Seascapes: Shaped by the Sea

SeascapesI am delighted to have received my copy of Seascapes: Shaped by the Sea, a book edited by Mike Brown and Barbara Humberstone exploring ‘different perspectives of being with the sea’, in which I have a chapter.

This book aimed primarily at an academic market. The editors use words like ‘autoethnography’ and ‘embodiment’ to frame it. But it seems nevertheless that it would appeal to non-academic readers. I am particularly looking forward to reading my friend Robbie Nichols account of explorations in his sea kayak. (Although its price at over $100 will put a lot of people off. Who pays this kind of price for a book? If you are an academic maybe your can get your University library to buy it!).

My chapter is in many ways a companion to Spindrift and part of my explorations ‘on the western edge’,  in that it explores issues of sustainability through eco-literature. I call it Sailing with Gregory Bateson in tribute to that great systems thinker and polymath, a man who has so influenced the way I think. Much of the chapter tells of a passage through the Chenal du Four – the tidal passage on the northwest corner of France that leads from the English Channel down to the Rade de Brest – how the tide turns against us and I chose to stop sailing and push through with the engine.

The whole sensation of moving through the water had changed: we were forcing our way into the wind rather than working with it. A mechanical wake of water stirred up by the propeller streamed out astern; the bows crashed directly into and through the waves rather than riding obliquely over them. No longer balanced against the wind, Coral sat level in the water yet pitched up and down as if irritated by the waves. And instead of the slap of the waves, the hum of the rigging, and the wind in our ears, the steady roar and vibration of the twin cylinder diesel engine under our feet, running at almost maximum power, dominated everything.

I use this story to illustrate the argument Bateson develops in his paper Conscious Purpose vs Nature: how as we humans pursue our purposes, drawing on fossil fuels and advanced technology, we cut through the complex cycles of mutual influence that balance natural ecosystems. In this case it is just me and my little diesel engine, but writ large on the planet this is devastating: it leads to degraded ecosystems, species loss, climate change.

It also makes the world and our experience of it less beautiful and at times even ugly. In his later life Bateson explored a theme he first developed in his early anthropological studies, linking the aesthetic and the beautiful in nature and in human art with the possibility of enlightened ways of being.

Creative activity and appreciation of art is a means of recovering grace, the reintegration of the “diverse parts of the mind” – especially those we (maybe wrongly) call the conscious and the unconscious. And he increasingly began to link these two themes, suggesting that aesthetic engagement is an essential part of a path toward ecological wisdom, for the appreciation of the systemic quality of the natural world is primarily an aesthetic, rather than an intellectual experience.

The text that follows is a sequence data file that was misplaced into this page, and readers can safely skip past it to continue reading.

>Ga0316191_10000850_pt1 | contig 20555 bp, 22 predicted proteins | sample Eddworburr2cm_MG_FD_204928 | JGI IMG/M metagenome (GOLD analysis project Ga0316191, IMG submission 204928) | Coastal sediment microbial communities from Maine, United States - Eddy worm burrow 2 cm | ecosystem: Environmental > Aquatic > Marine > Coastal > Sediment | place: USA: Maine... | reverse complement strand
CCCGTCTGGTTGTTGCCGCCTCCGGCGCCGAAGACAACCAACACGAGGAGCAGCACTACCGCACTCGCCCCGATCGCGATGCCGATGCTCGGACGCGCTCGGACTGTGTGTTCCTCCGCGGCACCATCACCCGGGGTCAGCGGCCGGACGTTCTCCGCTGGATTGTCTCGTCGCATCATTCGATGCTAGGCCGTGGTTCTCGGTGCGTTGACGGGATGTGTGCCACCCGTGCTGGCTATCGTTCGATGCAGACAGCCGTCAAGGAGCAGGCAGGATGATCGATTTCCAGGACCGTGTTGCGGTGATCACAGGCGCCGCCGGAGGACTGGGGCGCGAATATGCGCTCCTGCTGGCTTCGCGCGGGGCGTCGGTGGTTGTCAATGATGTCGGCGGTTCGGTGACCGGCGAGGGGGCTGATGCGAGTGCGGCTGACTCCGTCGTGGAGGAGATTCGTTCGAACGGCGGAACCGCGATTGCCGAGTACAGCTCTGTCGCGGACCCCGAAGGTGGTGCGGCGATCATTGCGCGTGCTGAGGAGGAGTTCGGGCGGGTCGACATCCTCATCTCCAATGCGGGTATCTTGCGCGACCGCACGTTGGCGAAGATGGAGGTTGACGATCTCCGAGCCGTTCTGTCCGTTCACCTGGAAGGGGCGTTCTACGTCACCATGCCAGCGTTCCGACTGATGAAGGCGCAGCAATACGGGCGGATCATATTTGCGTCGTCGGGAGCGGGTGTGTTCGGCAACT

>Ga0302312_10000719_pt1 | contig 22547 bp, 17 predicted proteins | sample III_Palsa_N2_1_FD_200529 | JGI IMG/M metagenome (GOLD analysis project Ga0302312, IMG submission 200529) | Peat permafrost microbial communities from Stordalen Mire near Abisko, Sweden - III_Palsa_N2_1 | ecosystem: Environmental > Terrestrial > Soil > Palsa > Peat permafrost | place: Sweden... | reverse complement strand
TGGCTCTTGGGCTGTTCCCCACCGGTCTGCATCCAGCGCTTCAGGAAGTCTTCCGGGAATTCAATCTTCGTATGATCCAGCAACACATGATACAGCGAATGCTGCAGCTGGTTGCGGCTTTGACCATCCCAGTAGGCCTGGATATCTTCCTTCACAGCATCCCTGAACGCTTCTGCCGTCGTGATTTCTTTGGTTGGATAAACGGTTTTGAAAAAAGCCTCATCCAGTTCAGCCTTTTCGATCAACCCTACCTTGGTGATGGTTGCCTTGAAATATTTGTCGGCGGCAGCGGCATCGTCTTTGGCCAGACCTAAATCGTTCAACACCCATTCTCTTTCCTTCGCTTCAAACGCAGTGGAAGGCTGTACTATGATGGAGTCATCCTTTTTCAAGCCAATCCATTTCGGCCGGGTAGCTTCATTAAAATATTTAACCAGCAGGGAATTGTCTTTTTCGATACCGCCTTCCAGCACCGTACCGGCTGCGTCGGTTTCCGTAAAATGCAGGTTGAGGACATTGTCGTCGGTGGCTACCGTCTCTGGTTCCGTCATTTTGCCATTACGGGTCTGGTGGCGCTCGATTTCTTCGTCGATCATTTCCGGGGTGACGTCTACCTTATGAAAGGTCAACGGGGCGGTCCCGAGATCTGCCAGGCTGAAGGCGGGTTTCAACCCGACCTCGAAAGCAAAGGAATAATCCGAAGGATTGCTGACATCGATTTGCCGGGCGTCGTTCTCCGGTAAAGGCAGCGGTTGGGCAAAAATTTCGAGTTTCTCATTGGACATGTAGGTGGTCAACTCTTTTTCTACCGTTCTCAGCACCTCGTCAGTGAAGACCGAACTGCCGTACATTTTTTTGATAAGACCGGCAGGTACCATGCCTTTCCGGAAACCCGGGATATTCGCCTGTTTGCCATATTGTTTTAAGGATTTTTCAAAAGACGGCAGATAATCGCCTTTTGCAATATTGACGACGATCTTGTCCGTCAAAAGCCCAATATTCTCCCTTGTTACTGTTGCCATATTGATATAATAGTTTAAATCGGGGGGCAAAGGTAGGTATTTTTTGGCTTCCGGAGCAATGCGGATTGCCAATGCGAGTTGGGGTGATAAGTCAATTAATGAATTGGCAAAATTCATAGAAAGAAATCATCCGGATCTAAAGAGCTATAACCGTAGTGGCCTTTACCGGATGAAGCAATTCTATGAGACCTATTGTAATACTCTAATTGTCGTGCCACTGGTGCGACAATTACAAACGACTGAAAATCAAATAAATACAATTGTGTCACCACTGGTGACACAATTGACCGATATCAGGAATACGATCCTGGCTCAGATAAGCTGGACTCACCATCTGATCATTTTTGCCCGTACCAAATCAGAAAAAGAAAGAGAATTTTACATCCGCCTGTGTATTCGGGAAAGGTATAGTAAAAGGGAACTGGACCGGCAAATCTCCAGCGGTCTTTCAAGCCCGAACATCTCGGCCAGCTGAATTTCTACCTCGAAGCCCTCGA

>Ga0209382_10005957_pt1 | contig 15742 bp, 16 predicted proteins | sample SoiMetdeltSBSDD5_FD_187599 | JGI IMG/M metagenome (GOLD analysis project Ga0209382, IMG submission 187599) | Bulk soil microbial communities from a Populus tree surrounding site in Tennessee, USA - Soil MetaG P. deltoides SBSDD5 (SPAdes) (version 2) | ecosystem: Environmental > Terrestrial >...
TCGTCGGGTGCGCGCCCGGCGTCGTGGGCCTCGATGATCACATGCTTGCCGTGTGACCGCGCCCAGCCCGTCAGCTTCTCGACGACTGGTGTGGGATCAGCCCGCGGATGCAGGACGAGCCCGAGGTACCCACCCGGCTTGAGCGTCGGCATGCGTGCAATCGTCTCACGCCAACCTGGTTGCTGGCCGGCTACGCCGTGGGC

I have drawn on this notion of grace a bit more in an article that will come out soon in the magazine EarthLines. The appreciation of the systemic quality of the natural world is primarily an aesthetic, rather than an intellectual experience. Aesthetic engagement – through all the arts, and also through just getting out in wonder – is an essential part of a path toward a sustainable human presence on Earth.

Seascapes: Shaped by the Sea. Embodied Narratives and Fluid Geographies, edited by Mike Brown and Barbara Humberstone, London: Ashgate, 2015. http://www.ashgate.com/isbn/9781472424358

EarthLines: www.earthlines.org.uk

Being at home

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I am pleased to be home. I have been back nearly four weeks now, although it feels much longer. It is good to be back with Elizabeth, to feel again the intimate contentment of body to body, skin against skin; and to be more directly present with the challenges presented as her mother recovers slowly from a fall – we have just spend nearly a week hopefully settling her back in her home. Our house and neighbourhood feel homely and welcoming. And it is wonderful to reacquaint myself with the garden and the orchard, to see the growth on the fruit trees, to harvest the late raspberries, plums and early apples.

I have plunged myself into jobs that have been waiting for my return. First, I tackled the meadow grass under the trees in the Orchard. It should have been cut in early August when it was still standing proud; the torrents brought by the storm Bertha knocked some of it flat, making it more difficult to cut. Three fine sunny days allowed me to scythe it and wheel the cuttings down to the lady who keeps horses in the field below the Crescent. Now that is done, I can turn my attention to the sash windows that need repair and painting before the winter sets in. In contrast to these physical jobs I work at my computer putting the final touches to a book chapter and some articles, while wondering whether I am getting clear about the shape of my next book.